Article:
Another valid criticism is the complexity of building the wall. The Cato Institute has done a great job of illustrating just how complicated the process will be. Building a wall along this 2,000 mile stretch of the American southwest means overcoming geographical challenges, replacing existing walls and fences, equipping the wall with proper surveillance equipment and, of course, maintaining it. This is not to mention the inevitably long amount of time it will take the federal government to argue the hundreds if not thousands of eminent domain cases that will be necessary to gather the lands needed for the construction of the wall (much of the land abutting the U.S.-Mexican border is privately owned.) The wall may not be feasibly possible in Trump’s term.

But just because something is complex doesn’t mean it’s impossible[1]. We got to the moon, we can build a big wall.

And, yes, I’ve heard the argument that many if not most illegal immigrants come into the country by airplane, on lawful visas, and extend their stay indefinitely. Obviously, a comprehensive immigration reform package would need to address that. But the cartels, the drug runners, and criminals fleeing Latin America are not buying group ticket packages on commercial airliners. They’re the ones taking advantage of the porous border, and they’re certainly the ones we want to stop first.

I give criticisms from the left credence as well, but they are becoming a bit too ‘one-sized fits all’ to have retained their bite. I also abhor identity-politics and think the hysteria around Donald Trump is contributing to a dangerous narrowing of political discourse.

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Castles and Masterpieces

This summer I was fortunate enough to take a trip to Europe. I visited 8 countries in 20 days traveling by rail. My itinerary included London, Paris, Brussels, Amsterdam, Prague, Vienna, Budapest, Venice, Florence, Rome, Naples, and Stockholm. It was the trip of a lifetime.

In each city I visited, I made it a point to see the well-known historical sites, art galleries, and seats of government. I visited castles, viewed masterpieces, and saw three different sets of crown jewels from England, the Czech Republic, and Hungary.

As I rounded the corner in a museum in Florence and laid eyes on the Statue of David, or as I set foot in the Louvre in Paris or Hapsburg Palace in Vienna, it struck me how fortunate I am to live in the age of prevalent democracy and capitalism.

Castles were built for the rich, the powerful, and the few. Commoners and peasants were never intended to see them from within. Now, nearly every castle in Europe is a museum, with an entry fee affordable to any tourist.

Masterpieces of art were commissioned by and for royal families or wealthy aristocrats. For centuries, art was the pastime of the supremely wealthy. The percentage of those who could afford to enjoy the masterpieces of Da Vinci, Botticelli, and Michelangelo – nonetheless own them – would have put today’s concept of “the 1%” to shame.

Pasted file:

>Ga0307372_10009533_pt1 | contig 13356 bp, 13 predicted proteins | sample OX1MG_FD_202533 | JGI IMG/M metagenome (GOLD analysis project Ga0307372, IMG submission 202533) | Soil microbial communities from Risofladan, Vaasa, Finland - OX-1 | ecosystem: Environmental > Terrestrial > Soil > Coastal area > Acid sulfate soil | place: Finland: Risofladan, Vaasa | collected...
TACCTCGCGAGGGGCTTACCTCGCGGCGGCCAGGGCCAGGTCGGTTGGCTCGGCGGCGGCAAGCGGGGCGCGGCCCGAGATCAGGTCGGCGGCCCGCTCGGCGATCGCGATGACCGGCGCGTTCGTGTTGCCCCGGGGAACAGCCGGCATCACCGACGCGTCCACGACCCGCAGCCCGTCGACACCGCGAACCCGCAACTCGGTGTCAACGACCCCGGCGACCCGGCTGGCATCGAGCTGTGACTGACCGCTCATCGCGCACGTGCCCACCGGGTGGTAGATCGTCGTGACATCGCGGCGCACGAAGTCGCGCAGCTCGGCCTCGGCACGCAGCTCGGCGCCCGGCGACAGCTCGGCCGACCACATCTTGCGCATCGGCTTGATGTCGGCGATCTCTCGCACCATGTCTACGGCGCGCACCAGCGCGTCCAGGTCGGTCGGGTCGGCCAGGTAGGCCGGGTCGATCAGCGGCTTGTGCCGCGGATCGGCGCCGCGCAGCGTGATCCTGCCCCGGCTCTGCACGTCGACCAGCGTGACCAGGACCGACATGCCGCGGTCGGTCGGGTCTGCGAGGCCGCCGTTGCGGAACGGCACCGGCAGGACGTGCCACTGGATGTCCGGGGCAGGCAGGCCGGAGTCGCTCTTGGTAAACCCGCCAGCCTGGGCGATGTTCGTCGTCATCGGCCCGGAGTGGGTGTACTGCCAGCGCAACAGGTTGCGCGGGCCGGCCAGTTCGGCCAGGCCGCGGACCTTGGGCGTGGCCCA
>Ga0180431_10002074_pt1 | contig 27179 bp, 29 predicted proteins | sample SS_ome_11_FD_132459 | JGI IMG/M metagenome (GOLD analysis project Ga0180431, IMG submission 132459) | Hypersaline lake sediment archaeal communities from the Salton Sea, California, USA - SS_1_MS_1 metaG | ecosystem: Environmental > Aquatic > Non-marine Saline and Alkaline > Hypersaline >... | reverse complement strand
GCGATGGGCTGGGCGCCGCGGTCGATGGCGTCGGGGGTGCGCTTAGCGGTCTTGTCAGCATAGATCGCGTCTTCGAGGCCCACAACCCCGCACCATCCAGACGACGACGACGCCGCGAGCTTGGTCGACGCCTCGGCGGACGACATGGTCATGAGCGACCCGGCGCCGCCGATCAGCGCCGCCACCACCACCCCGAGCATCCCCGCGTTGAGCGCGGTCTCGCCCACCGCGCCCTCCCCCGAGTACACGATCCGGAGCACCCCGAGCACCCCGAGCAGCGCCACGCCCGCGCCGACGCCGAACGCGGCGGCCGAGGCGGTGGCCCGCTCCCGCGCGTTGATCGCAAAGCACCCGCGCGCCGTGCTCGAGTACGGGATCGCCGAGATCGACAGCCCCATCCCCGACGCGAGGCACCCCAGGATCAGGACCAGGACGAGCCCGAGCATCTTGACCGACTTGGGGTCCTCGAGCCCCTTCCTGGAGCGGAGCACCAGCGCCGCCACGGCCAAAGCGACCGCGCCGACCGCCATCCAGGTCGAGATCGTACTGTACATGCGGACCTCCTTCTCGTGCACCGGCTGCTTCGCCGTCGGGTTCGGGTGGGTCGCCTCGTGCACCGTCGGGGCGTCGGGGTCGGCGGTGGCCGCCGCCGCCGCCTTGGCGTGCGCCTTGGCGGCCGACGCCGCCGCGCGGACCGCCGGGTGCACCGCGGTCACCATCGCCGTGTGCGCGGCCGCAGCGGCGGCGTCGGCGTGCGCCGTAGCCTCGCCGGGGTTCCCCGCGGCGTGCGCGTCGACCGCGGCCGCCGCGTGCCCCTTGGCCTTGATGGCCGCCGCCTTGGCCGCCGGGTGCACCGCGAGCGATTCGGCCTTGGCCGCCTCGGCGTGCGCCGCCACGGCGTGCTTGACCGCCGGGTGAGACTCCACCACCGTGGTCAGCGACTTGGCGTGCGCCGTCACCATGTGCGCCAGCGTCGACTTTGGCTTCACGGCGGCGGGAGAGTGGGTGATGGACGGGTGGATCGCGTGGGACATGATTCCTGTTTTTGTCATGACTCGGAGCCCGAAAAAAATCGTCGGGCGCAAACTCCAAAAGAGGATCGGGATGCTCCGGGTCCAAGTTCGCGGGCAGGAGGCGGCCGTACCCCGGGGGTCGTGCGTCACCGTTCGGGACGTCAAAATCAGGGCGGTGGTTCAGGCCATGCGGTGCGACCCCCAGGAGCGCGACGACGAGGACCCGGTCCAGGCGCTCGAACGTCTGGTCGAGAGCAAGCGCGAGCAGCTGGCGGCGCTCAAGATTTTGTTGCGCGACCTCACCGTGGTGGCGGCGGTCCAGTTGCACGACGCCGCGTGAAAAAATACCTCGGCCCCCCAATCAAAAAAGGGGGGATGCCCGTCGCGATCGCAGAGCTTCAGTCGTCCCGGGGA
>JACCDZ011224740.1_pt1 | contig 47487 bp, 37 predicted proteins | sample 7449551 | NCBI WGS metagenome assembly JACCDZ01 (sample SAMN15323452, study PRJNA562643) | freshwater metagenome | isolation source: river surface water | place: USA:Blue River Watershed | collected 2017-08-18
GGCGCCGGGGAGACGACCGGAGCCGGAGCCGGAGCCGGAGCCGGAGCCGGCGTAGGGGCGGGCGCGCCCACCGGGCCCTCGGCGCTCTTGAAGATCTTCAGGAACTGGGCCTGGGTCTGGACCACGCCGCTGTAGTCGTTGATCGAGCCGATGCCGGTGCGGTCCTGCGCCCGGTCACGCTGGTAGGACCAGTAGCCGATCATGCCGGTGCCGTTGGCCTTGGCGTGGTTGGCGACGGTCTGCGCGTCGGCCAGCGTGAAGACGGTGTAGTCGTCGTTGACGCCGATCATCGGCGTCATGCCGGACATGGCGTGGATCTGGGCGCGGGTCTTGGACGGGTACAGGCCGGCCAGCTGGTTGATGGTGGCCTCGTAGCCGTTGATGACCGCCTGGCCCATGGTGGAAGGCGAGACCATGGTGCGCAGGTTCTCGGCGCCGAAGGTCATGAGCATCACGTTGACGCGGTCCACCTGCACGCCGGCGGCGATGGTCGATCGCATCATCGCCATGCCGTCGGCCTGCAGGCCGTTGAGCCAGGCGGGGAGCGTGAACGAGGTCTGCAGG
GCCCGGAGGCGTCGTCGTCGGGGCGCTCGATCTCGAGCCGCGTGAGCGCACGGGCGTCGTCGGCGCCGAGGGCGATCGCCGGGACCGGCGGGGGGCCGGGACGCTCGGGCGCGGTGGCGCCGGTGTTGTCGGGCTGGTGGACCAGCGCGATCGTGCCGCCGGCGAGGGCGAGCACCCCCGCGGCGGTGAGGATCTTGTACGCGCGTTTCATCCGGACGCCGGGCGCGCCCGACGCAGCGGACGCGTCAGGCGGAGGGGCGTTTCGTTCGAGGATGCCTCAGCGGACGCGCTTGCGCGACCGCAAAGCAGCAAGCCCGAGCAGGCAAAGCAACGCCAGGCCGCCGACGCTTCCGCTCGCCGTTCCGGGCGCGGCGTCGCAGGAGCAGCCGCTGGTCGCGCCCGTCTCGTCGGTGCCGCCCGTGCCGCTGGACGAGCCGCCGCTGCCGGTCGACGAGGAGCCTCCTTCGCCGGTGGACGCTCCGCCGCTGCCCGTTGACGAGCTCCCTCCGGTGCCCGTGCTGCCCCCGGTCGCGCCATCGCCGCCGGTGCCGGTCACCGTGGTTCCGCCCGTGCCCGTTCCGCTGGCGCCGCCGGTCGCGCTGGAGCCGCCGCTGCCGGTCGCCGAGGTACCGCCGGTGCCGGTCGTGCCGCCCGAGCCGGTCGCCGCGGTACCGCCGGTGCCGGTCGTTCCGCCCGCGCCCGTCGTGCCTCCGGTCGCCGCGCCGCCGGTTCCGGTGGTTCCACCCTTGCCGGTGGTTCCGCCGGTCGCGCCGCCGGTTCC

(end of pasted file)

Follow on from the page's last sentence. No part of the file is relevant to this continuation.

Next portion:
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Popular Sovereignty

Depicted above is a painting of Charles II, holding in his left hand the “Orb of the Sovereign”, a regal ornament held by the monarch of England during the coronation process. The Orb symbolizes the power of the head of the Church of England. As the name suggests, the Orb belongs to the sovereign – and the only sovereign in a monarchy is the King or Queen.

Sovereignty is the highest authority within a nation. The American Revolution was fought, and won, for sovereignty. Popular Sovereignty is the idea that in a nation of free people, authority is vested in a government by the sovereignty of its citizens, not by a monarch, president, or any single person. As Americans, we consent to be governed. We have designed a system of federal, state, and local administrations that we willingly allow to operate on our behalf. We elect a president to represent us as a nation of sovereign people, and the president is beholden to each of us. We exercise our sovereignty through popular application. Our sovereignty is our birthright – it is instilled at birth, or “natural”, and cannot be taken. The only way we lose our sovereignty is by forfeiting it ourselves.

True conservatism is about safeguarding our sovereignty. After the Revolution, Americans were faced with the task of forming a new government. To function properly, a government must be the only entity that can exercise the authority it has, and it cannot have competition. We need a unified system of leadership, laws, property rights, and recognition on the world stage. Again, this is a concession of power we have made as Americans. Yet therein lies the greatest concern; If government is designed to have no rival, then how can it exist and we simultaneously retain our own sovereignty? The answer is also the mission of conservatism: limits on government.